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#201295 - 01/27/10 10:56 PM Pond carrying capacity
esshup Offline
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I read the thread in the archives (and all the links) about a ponds' carrying capacity. But I must have skipped over any hard numbers that were given. With that in mind, here are my questions:

What is the dynamic carrying capacity of a 1 acre pond (expressed in pounds per ac. ft.), that is described below; and how can I determine that I am staying near (say between 80 and 90%) carrying capacity?

The pond has a surface acreage of 1 ac. Average depth is 10'. Pond is aerated, both summer and winter, and the aeration duties are shared by two Vertex Membrane diffusers, one for 50* and above water temps, one for 50* and below water temps. The pond location is USDA Zone 5. The pond is a multi-species (fish) pond.

The fish are fed AquaMax twice daily at a rate that corresponds to the "feed only what they can eat in a 15 minute time span."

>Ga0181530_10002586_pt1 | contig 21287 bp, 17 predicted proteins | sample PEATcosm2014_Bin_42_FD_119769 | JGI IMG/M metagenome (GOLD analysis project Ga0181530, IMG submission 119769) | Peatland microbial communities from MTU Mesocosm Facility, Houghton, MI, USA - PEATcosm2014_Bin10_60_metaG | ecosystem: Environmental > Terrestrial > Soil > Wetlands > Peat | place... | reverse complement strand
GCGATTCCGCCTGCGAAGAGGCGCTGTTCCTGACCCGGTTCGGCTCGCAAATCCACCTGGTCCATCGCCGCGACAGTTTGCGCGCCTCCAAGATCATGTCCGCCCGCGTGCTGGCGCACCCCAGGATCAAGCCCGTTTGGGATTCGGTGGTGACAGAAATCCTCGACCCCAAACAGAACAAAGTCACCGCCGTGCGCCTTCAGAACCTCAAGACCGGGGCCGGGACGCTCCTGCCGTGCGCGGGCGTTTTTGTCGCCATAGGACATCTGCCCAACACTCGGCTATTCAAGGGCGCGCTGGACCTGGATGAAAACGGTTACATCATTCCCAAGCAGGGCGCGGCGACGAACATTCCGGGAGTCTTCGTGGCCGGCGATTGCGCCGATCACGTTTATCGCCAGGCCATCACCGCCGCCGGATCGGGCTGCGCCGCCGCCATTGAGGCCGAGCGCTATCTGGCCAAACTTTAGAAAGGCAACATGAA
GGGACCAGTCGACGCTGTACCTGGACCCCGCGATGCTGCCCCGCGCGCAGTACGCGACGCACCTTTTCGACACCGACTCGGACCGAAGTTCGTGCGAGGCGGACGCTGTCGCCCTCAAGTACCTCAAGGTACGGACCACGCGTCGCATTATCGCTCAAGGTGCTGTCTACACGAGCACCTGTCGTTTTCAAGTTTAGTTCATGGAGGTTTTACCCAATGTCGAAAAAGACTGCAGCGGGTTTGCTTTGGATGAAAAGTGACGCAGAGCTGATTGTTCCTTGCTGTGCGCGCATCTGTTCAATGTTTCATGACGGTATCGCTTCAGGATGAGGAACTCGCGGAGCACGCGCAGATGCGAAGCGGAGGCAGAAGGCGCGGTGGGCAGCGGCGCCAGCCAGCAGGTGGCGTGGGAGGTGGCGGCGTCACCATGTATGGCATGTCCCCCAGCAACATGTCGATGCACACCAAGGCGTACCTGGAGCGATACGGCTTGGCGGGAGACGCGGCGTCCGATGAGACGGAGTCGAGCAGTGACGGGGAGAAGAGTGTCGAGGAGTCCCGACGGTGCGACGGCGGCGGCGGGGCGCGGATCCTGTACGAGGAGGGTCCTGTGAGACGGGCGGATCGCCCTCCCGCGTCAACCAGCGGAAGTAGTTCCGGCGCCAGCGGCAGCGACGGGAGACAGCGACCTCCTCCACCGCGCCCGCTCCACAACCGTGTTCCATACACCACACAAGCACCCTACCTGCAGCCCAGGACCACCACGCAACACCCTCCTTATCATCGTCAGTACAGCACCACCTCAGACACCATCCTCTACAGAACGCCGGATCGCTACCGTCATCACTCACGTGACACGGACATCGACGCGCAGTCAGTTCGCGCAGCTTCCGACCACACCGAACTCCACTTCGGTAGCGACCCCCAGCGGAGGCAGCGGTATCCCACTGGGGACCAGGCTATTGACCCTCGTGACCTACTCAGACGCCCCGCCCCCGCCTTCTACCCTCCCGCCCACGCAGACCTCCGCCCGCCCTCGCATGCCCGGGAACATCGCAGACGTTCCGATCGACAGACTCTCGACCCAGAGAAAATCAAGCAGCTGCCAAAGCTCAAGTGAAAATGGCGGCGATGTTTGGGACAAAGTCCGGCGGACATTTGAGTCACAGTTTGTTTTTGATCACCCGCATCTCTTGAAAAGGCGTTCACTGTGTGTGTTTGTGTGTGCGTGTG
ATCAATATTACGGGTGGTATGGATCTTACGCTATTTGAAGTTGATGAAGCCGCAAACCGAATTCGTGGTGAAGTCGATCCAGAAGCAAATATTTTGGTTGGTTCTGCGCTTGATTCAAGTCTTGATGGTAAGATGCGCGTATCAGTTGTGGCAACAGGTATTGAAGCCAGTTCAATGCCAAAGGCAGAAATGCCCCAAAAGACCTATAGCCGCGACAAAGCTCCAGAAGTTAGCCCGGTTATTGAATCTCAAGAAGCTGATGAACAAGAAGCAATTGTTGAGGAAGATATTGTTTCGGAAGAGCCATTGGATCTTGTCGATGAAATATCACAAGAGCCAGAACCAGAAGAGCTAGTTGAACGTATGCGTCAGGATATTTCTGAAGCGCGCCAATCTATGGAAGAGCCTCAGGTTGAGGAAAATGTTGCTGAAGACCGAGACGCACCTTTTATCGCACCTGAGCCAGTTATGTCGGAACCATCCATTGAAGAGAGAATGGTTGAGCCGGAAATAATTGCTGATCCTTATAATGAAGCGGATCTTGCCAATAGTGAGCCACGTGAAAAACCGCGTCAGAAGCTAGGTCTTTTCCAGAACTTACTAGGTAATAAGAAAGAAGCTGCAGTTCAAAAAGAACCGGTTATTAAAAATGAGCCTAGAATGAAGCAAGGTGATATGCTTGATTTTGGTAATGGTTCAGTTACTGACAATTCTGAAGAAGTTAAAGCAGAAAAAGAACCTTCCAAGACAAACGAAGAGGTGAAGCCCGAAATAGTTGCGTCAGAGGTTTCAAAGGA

Regarding sunlight: Water clarity varies from 24" when a bloom is present to over 60" during winter.

Regarding water quality and nutrient build-up. The pond is a ground water/surface water pond (terminology may vary). Approximately 40% of the water volume is below the water table level, and there is some water exchange due to the porus, sandy soil.

Now how much would that carrying capacity change if there was no supplemental feeding? (again expressed in pounds per ac. ft.)

How much would the carrying capacity change if both supplemental feeding and aeration were not present?

Am I correct in my understanding that carrying capacity means total biomass?

If that is true, then how do I figure what percentage of the total biomass should be fish?
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#201399 - 01/28/10 11:58 AM Re: Pond carrying capacity [Re: esshup]